The University of Arizona hosts many clubs directed to specific interests. The Women in Physics club, for example, holds weekly meetings, brings inspirational speakers who can talk about the different facets of being a physicist and hosts discussion lunches. The college of engineering also has a mentorship program specifically for women in STEM and professional development programs that connect students with mentors in their desired career field, that students can choose to participate.
“I am a member of NSSLHA, but we also have Speech Hearing Cats of Color (SHCC) which provides a special community for individuals underrepresented in the field,” said junior speech, language and hearing sciences major Cheryl Bear. “My favorite activity that I am a part of is a research lab called L4. I feel like I am gaining skills that I can use in my future career, and it is really interesting to help gather new findings.”
If you would like general help and more guidance on what path to follow, the Women in STEM Council has your back. The council provides a “meet and eat” with women in STEM and has many funding opportunities, such as program grants and travel grants. On the University of Arizona’s Women in Science & Engineering website, you can also find many funding opportunities for research, like the Weaver Award for Undergraduate Research in Physics for example, making this the perfect school if you have a project you want to put into action.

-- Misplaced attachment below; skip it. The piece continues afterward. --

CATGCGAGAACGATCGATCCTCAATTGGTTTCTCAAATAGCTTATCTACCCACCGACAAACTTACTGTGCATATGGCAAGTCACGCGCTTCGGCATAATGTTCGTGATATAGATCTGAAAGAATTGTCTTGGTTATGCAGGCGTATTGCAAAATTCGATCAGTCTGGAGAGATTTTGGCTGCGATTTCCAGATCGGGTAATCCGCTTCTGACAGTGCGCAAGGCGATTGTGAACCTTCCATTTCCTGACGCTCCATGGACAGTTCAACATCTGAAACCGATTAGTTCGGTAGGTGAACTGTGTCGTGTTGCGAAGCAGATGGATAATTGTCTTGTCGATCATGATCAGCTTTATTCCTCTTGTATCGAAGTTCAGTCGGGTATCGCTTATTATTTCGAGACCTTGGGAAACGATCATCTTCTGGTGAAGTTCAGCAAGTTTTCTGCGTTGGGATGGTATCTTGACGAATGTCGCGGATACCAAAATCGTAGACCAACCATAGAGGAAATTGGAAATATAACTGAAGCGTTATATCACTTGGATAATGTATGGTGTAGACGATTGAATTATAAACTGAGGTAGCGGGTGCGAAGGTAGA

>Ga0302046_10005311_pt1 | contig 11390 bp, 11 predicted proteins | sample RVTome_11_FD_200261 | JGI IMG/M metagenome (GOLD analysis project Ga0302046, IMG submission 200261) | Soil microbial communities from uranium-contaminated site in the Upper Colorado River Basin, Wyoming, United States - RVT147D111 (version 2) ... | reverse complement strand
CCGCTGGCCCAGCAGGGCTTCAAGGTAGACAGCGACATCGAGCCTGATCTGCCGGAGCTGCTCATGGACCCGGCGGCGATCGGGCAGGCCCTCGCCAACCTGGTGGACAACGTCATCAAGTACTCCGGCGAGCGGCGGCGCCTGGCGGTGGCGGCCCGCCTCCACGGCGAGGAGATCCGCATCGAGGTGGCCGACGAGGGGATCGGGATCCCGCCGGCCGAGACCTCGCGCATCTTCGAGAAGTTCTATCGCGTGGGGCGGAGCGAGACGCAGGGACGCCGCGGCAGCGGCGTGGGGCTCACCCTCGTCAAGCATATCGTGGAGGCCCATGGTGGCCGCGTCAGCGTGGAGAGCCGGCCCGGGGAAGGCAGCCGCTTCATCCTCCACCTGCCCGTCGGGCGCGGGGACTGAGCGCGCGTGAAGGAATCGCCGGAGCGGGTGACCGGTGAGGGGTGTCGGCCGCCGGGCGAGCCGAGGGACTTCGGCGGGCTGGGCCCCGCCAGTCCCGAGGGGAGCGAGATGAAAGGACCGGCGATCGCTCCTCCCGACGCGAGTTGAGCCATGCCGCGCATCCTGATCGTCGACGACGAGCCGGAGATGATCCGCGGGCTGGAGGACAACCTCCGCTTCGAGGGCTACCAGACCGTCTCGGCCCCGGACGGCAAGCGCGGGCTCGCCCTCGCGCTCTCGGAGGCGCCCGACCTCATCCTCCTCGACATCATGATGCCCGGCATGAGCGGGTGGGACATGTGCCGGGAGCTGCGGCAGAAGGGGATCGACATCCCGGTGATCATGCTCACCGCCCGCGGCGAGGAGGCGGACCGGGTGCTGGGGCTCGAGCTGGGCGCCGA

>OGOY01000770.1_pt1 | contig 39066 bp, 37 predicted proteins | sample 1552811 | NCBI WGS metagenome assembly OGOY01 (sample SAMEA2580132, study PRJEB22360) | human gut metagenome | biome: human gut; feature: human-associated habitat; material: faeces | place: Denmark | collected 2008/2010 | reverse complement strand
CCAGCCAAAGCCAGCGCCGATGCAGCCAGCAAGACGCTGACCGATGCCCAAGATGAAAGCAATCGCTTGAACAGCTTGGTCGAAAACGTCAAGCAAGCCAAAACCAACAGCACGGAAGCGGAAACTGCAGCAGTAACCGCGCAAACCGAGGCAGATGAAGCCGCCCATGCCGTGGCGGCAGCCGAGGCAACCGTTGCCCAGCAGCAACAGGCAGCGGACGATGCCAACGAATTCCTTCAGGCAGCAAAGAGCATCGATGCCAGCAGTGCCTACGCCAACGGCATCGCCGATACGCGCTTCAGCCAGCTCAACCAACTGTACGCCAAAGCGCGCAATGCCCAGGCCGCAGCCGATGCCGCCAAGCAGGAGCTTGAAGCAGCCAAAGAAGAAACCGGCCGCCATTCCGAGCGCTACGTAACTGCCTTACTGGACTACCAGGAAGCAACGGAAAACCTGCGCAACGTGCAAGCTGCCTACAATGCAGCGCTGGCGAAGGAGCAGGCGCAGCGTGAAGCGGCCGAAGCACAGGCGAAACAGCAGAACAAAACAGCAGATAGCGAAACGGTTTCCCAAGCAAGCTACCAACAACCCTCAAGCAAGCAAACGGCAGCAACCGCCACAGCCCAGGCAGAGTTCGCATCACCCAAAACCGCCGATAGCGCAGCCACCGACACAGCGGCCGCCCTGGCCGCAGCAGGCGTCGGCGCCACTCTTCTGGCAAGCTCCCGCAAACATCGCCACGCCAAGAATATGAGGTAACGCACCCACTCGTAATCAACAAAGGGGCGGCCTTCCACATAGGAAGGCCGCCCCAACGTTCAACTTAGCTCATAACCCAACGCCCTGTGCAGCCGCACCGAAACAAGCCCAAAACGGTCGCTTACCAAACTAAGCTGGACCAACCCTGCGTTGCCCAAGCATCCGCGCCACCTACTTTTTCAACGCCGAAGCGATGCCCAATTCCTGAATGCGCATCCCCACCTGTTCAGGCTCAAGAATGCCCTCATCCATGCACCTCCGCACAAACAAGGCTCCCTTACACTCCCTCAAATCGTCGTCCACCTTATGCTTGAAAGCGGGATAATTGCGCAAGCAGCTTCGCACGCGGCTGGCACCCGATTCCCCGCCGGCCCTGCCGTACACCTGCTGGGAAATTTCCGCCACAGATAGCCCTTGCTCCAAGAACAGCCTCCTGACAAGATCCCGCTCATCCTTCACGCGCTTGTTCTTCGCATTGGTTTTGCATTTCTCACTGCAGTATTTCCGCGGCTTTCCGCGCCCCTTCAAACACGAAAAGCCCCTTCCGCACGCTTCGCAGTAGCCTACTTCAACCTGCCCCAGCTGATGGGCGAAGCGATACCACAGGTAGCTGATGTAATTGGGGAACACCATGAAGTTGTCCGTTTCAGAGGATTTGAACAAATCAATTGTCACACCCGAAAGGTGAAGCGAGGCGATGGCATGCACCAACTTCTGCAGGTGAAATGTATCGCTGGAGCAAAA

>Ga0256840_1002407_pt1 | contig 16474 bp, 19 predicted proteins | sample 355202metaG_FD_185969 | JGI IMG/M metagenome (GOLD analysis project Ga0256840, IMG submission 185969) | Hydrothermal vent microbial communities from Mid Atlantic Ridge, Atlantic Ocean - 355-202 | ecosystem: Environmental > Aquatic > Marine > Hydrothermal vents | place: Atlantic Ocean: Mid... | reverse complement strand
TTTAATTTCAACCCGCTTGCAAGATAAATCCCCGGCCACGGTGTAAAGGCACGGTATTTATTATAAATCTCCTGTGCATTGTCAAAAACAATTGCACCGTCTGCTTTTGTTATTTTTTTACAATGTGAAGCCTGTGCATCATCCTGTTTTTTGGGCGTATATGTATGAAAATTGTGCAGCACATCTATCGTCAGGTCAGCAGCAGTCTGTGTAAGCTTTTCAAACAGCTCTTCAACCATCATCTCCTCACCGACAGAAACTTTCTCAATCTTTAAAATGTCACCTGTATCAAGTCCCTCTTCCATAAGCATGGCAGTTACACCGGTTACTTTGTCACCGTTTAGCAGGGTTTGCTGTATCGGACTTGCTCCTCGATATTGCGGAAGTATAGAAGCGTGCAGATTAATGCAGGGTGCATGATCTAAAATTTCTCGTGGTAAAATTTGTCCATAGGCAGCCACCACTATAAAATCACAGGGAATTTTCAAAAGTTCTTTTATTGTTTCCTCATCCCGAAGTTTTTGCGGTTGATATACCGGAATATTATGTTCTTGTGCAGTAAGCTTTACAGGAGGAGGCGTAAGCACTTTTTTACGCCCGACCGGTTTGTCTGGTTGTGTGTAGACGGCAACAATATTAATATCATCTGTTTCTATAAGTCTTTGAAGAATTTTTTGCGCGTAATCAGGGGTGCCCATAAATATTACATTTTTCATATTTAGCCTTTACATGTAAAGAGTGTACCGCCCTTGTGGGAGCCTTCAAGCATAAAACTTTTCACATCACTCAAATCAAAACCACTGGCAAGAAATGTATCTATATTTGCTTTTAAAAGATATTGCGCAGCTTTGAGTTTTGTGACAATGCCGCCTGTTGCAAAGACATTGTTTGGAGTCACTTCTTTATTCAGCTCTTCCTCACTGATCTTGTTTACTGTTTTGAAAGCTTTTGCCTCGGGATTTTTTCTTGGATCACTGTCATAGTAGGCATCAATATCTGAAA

1.) Stanford University
If you want to be represented, Stanford is your place. Stanford is committed to providing STEM education to all women, creating an inclusive atmosphere through many clubs that focus not only on women, but also provide opportunities to underrepresented students. Stanford claims the highest employment rate of all schools, with 94% of students finding employment after just two years of graduation. The school also boasts a high graduation rate, with 94.3% of its students graduating within six years. Stanford even keeps a balanced record: 50% of its students are women.